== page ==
CHARLESTON – Delegates from Mingo County will introduce legislation that would add a second circuit judge, they announced just days after its lone judge was suspended.

House Majority Leader Harry Keith White said Aug. 19 that it’s time for the county to have a second judge. On Aug. 15, the state Supreme Court suspended Mingo Circuit Judge Michael Thornsbury without pay and also suspended his law license as a result of a federal indictment.

Thornsbury is charged with conspiring to violate the constitutional rights of the husband of a woman with whom he had a romantic relationship. The woman was also his secretary.

“The need for more than one circuit judge in our county has long been discussed, but the events of the past week have further shed light on the issue,” White said.

“We want to ensure that all citizens of Mingo County have access to an effective court system without delay.”

Supreme Court Chief Justice Brent Benjamin appointed Senior Status Judge John L. Cummings of Cabell County to replace Thornsbury during the suspension. Senior Status Supreme Court Justice Thomas McHugh, who chose not to seek re-election to the Supreme Court last year, will assist with abuse and neglect, domestic violence, juvenile and other emergency issues.

Supreme Court Administrator Steve Canterbury has filed a complaint against Thornsbury with the Judicial Investigation Commission.

Booth Goodwin, U.S. Attorney for the Southern District of West Virginia, announced Thornsbury’s indictment Aug. 19.

Goodwin alleges Thornsbury instructed a co-conspirator to plant illegal drugs under the truck of a man known as R.W., the husband of Thornsbury’s secretary. Goodwin alleges this happened after the secretary, known as K.W., broke off the romantic relationship with Thornsbury.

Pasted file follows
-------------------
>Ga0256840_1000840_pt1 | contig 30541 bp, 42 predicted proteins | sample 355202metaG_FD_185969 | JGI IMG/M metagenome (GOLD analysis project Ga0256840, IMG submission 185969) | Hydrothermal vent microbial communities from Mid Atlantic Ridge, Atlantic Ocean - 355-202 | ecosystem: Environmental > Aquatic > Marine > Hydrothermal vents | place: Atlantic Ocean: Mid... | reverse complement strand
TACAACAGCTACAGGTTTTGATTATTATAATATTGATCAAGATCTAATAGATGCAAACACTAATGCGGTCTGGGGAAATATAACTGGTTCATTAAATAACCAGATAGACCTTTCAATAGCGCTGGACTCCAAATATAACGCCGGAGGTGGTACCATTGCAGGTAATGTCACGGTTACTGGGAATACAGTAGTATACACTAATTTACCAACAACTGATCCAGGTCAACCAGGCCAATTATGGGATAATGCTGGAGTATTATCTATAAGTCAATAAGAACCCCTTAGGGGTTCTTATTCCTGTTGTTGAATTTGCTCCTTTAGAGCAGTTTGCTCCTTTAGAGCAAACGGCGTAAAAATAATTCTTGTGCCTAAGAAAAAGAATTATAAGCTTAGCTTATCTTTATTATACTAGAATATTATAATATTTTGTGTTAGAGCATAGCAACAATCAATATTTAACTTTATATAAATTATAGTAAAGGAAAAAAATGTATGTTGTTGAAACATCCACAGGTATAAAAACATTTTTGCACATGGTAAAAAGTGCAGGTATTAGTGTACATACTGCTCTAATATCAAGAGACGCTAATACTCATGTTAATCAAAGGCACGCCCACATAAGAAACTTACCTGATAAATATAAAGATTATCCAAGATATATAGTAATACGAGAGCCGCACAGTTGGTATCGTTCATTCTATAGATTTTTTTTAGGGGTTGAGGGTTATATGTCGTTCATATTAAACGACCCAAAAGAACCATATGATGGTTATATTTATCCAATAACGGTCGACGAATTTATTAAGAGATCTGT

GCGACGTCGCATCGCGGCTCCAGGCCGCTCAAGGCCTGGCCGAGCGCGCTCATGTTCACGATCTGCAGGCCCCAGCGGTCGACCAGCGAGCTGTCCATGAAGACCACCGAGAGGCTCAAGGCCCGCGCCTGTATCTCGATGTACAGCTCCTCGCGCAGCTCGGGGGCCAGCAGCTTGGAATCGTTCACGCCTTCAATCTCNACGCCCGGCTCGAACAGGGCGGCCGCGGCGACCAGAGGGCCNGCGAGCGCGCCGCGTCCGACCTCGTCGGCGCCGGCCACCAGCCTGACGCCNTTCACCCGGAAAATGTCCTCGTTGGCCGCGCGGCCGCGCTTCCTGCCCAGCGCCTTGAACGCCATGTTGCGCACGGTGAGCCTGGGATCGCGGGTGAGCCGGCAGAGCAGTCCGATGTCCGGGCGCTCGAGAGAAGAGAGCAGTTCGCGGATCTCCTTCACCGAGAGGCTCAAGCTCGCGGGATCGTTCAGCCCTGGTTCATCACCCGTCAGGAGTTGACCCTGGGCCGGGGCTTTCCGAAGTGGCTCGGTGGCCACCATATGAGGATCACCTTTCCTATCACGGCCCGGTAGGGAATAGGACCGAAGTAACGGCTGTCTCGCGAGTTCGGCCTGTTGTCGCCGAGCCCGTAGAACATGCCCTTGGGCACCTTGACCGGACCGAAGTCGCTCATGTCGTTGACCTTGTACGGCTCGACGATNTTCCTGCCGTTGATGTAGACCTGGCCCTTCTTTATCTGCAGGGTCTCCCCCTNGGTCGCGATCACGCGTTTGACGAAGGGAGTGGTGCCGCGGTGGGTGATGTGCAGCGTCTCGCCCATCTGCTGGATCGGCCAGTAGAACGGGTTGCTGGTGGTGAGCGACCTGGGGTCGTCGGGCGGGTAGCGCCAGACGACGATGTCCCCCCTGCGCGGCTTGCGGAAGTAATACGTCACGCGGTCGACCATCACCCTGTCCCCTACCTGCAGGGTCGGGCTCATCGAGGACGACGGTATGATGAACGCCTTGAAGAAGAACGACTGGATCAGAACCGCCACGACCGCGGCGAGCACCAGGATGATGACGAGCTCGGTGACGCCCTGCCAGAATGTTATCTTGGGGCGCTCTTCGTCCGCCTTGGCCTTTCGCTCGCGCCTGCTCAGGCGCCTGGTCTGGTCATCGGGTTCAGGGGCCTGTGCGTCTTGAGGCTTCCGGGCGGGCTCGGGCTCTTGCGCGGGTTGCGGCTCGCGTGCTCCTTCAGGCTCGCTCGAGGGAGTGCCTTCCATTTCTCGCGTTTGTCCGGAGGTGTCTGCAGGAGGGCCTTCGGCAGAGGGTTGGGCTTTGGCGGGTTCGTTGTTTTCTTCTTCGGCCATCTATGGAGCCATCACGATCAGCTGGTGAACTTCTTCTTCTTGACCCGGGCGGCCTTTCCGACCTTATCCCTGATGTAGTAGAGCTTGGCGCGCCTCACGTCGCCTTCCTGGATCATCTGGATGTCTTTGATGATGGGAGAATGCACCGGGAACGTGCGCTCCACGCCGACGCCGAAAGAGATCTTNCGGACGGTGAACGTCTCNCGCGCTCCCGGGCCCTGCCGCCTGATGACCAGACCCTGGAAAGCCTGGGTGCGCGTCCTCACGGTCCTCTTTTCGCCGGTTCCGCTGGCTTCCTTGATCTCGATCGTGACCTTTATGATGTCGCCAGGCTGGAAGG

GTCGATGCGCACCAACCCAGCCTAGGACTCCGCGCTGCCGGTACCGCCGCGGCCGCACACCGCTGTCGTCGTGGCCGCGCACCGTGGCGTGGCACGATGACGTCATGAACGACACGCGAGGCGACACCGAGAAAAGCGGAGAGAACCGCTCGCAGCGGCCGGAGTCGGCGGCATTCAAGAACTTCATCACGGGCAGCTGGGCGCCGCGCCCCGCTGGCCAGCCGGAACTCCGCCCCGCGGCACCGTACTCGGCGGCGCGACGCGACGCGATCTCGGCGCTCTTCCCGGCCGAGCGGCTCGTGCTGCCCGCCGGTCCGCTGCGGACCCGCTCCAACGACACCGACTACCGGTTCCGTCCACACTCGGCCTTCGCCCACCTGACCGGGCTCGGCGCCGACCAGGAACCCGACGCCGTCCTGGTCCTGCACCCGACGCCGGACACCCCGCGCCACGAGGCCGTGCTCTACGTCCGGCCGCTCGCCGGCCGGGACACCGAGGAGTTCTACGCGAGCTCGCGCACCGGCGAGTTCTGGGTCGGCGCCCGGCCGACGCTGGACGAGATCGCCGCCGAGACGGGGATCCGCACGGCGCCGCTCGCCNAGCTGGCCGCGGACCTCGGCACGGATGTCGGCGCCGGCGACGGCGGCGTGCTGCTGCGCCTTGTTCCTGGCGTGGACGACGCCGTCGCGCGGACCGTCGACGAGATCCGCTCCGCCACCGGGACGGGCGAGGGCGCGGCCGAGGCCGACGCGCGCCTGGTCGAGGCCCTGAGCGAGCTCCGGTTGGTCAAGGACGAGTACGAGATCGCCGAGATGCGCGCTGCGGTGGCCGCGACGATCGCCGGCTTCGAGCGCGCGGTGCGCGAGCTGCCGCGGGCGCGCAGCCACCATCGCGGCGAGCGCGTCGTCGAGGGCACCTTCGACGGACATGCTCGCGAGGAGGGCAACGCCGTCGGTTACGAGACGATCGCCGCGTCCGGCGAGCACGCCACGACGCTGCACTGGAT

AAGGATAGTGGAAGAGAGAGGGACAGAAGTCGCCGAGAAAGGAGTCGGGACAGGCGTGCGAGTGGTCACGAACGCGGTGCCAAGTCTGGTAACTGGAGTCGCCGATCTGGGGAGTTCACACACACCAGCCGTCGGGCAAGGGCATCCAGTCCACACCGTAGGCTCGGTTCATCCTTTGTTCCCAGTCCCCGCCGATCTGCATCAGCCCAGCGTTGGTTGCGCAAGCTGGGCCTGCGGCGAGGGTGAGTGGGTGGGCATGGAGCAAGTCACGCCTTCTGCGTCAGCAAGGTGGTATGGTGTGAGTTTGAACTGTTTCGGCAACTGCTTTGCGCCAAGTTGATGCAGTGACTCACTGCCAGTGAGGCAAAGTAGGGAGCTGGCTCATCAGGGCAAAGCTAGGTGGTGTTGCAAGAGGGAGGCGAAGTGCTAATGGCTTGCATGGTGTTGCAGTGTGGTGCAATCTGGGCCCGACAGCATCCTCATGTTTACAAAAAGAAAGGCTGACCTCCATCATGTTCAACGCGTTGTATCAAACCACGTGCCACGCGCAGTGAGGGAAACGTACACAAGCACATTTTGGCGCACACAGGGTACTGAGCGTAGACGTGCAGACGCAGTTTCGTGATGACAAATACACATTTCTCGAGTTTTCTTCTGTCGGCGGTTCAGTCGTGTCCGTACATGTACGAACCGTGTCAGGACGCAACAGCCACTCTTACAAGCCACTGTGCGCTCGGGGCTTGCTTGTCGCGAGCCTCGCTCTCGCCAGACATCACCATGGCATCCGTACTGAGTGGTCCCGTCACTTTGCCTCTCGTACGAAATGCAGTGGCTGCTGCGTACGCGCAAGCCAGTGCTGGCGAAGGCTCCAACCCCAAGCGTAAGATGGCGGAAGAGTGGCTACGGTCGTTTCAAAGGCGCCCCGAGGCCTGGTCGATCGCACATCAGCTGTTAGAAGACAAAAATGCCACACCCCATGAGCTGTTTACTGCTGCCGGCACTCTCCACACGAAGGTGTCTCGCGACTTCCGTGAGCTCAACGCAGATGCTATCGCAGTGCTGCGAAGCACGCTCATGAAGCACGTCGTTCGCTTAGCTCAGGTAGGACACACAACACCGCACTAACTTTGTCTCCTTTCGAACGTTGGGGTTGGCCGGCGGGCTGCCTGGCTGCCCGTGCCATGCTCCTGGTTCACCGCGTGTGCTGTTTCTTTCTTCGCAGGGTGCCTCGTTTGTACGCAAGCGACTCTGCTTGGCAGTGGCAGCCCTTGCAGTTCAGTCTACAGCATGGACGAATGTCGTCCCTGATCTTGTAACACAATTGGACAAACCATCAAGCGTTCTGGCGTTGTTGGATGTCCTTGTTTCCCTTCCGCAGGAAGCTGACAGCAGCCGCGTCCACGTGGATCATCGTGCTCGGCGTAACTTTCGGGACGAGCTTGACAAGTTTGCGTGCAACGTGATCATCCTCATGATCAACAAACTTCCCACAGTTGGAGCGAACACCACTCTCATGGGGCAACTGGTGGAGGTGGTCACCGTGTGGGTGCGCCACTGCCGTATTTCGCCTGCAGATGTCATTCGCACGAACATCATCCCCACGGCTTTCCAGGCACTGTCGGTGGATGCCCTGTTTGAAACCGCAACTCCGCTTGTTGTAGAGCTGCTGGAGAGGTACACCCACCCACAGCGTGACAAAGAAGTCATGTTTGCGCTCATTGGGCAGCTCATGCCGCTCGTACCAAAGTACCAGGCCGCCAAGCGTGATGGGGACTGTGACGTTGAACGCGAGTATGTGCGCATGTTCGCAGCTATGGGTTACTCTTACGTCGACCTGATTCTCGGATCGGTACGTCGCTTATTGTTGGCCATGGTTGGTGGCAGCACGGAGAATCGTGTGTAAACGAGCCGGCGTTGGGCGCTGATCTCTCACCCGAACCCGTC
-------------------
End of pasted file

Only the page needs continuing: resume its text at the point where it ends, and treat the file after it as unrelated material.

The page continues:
However, the co-conspirator backed out of the plan at the last minute, Goodwin alleges.

Thornsbury then told a state trooper to file a criminal complaint against R.W., the indictment says. The indictment alleged R.W. was stealing scrap metal from his employer, even though R.W. had permission to salvage the metal.

A criminal complaint was filed against R.W. in December 2008.

Thornsbury presided over the grand jury in January 2009 and picked Jarrod Fletcher, the county’s director of Homeland Security and Emergency Management with whom he co-owned real estate and a wine shop, as jury foreperson.

Goodwin alleges Thornsbury was able to co-opt the grand jury’s authority and used it to victimize R.W. He created a set of subpoenas that ordered R.W.’s employer and other local companies to surrender private documents, Goodwin says.

One company resisted and discovered the business ties between Thornsbury and Fletcher, the indictment says. Thornsbury eventually abandoned his plan to use the grand jury against R.W., it says.

In 2012, R.W. was charged with assault and battery. He had been involved in an altercation with two other men, one of whom drew a gun. The charges against the two men were dismissed, and Thornsbury told the county prosecutor to ensure R.W. received six months’ home confinement, the indictment says.

After R.W. refused a plea deal, the prosecutor dismissed the case on the eve of trial.

Del. Justin Marcum, who is an assistant prosecutor in Mingo County, said a second circuit judge would ensure the judicial system operates more effectively and with more accountability.

The bill will be introduced during the 2014 regular legislative session.

From the West Virginia Record: Reach John O’Brien at jobrienwv@gmail.com.




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